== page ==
PHIL EWING, BYLINE: All the questions are not answered. And the case - the larger case is probably also not closed. Robert Mueller's chapter is coming to an end by his own admission in his own statement today. He's leaving the Justice Department. His office is being closed down, and the people who work there will return to their previous lives. But one thing the special counsel did not address in his remarks this morning was the number of alternate matters that he spun out of his own compass and gave to other aspects of the Justice Department.

There are investigations including - if I remember correctly - some dozen, which are redacted, in the last appendix of his report - completely backed out. And we don't know who or what are the subjects that are being pursued elsewhere. We don't know precisely who's pursuing them. But there have been indications that U.S. attorneys in New York City, in New Jersey, in Washington, D.C., in the Eastern District of Virginia, all are looking into cases that were - that have relied upon evidence that was developed by Mueller's investigations.

INSKEEP: And even though we don't know what all those investigations were, we know what some of those kinds of investigations have been - for example, the entire matter of Michael Cohen, the president's one-time personal attorney.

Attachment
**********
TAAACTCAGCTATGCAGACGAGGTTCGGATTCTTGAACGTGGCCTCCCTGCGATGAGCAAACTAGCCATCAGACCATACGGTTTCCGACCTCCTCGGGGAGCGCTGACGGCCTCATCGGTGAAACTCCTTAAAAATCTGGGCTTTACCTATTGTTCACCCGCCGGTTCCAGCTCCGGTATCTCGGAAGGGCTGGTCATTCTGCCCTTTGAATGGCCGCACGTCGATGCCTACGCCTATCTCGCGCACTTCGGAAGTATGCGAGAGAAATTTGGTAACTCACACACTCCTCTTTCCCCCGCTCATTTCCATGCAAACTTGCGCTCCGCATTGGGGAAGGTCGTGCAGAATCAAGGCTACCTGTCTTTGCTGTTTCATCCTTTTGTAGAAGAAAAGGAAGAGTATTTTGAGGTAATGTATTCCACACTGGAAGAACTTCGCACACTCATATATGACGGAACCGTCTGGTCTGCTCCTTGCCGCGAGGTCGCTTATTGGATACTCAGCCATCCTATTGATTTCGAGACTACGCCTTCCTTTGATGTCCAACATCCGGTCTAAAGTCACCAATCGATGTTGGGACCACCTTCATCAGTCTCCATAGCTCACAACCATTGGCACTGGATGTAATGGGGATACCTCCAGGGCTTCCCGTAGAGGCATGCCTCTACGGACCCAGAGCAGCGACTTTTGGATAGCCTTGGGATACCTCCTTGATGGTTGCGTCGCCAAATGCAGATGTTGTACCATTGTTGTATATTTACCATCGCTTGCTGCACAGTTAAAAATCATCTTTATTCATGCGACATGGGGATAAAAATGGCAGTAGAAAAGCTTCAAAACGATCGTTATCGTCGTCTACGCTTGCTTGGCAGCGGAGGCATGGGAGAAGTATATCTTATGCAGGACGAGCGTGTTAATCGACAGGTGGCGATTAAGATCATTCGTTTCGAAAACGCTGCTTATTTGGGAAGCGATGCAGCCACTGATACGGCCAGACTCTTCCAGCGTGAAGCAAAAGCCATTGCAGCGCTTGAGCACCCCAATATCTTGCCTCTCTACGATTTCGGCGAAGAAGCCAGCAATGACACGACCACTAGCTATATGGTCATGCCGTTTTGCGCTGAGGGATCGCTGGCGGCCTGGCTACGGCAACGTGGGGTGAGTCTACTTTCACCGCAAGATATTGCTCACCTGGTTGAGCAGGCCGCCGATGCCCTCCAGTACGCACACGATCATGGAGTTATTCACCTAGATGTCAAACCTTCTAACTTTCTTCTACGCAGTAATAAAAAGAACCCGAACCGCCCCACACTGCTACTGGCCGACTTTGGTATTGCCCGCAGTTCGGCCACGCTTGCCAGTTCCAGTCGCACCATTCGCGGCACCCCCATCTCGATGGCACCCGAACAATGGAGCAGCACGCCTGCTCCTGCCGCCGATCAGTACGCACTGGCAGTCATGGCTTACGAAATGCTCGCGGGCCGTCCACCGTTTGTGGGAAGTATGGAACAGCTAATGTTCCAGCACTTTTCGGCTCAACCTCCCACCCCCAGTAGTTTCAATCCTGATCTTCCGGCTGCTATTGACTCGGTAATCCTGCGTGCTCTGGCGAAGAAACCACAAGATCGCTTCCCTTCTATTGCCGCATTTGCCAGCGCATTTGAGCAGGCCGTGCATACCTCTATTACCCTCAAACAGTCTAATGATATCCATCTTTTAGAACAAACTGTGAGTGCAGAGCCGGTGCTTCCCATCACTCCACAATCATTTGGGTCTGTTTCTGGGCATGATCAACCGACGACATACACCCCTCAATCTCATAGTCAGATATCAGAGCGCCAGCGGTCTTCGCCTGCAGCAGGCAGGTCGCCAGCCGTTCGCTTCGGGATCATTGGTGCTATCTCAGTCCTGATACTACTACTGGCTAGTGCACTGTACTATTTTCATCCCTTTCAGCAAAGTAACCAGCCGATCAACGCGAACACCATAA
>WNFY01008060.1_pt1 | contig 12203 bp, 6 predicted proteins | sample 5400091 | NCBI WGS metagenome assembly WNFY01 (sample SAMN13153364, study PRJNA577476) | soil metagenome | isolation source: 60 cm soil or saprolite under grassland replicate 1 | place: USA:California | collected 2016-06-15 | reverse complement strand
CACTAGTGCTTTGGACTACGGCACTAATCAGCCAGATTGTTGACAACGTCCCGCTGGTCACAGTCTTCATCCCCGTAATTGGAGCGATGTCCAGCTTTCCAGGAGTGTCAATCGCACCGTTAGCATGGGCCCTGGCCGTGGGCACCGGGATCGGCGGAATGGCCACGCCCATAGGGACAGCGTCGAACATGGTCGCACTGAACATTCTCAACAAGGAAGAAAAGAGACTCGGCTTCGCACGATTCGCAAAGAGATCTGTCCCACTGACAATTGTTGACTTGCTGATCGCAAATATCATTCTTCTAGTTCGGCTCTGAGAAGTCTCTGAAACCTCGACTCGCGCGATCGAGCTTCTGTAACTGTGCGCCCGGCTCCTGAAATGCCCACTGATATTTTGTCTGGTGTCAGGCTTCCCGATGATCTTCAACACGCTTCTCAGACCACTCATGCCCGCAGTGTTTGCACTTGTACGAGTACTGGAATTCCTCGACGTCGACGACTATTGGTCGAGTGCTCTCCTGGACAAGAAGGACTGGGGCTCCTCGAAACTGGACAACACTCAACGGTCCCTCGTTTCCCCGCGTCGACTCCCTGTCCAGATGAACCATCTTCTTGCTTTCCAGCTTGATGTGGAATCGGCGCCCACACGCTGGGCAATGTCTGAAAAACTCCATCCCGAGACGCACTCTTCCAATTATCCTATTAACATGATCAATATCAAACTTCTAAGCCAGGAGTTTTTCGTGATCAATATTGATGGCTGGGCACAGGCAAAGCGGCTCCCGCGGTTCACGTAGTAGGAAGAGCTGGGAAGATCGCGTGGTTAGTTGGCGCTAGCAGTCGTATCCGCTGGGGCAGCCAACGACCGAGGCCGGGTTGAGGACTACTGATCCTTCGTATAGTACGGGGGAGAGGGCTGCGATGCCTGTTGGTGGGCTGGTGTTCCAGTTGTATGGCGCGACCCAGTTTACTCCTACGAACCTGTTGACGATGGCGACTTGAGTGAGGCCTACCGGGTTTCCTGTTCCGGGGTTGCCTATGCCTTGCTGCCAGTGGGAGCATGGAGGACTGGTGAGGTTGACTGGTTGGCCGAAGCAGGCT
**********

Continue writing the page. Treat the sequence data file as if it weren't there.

EWING: That's right - who's been sentenced to prison. There's also questions raised about the conduct of the president's inaugural committee, how it raised the money that it spent and what it did with that money, the president's business dealings before he was elected, the president's personal finances - that's also the subject of attention by Congress.

But there have been suggestions in the press, based on indications from people in these U.S. attorneys' offices and the Justice Department, that there could be criminal cases. We know there are criminal cases because of that appendix in the Mueller report. We just don't know precisely what their focus is or who's responsible for them now.

INSKEEP: Is there an entirely different track of investigation that's going on entirely out of our view here, Phil? Because we've been talking about criminal proceedings, criminal charges - maybe in the case of the president - impeachment proceedings, should the House of Representatives choose to move in that way at some point. But there's also counterintelligence, efforts by national security agencies at home and abroad to understand who is targeting the U.S. election system and how they might be acting next.